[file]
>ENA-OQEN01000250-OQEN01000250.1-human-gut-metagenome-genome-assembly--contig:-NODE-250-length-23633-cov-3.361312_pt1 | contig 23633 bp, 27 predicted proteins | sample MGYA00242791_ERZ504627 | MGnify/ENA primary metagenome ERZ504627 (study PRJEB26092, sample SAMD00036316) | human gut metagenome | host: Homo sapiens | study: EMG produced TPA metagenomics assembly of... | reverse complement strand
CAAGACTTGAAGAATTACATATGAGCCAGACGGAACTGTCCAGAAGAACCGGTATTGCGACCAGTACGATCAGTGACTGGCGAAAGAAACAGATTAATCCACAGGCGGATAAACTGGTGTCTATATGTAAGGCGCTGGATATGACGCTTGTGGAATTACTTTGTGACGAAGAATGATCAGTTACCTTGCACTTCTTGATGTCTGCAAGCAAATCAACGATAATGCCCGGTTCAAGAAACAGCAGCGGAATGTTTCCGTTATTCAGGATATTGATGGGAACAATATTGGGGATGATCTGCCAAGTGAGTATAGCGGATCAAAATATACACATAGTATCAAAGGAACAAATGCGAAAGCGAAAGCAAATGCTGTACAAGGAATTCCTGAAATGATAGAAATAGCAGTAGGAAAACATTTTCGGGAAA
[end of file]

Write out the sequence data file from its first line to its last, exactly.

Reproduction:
>ENA-OQEN01000250-OQEN01000250.1-human-gut-metagenome-genome-assembly--contig:-NODE-250-length-23633-cov-3.361312_pt1 | contig 23633 bp, 27 predicted proteins | sample MGYA00242791_ERZ504627 | MGnify/ENA primary metagenome ERZ504627 (study PRJEB26092, sample SAMD00036316) | human gut metagenome | host: Homo sapiens | study: EMG produced TPA metagenomics assembly of... | reverse complement strand
CAAGACTTGAAGAATTACATATGAGCCAGACGGAACTGTCCAGAAGAACCGGTATTGCGACCAGTACGATCAGTGACTGGCGAAAGAAACAGATTAATCCACAGGCGGATAAACTGGTGTCTATATGTAAGGCGCTGGATATGACGCTTGTGGAATTACTTTGTGACGAAGAATGATCAGTTACCTTGCACTTCTTGATGTCTGCAAGCAAATCAACGATAATGCCCGGTTCAAGAAACAGCAGCGGAATGTTTCCGTTATTCAGGATATTGATGGGAACAATATTGGGGATGATCTGCCAAGTGAGTATAGCGGATCAAAATATACACATAGTATCAAAGGAACAAATGCGAAAGCGAAAGCAAATGCTGTACAAGGAATTCCTGAAATGATAGAAATAGCAGTAGGAAAACATTTTCGGGAAA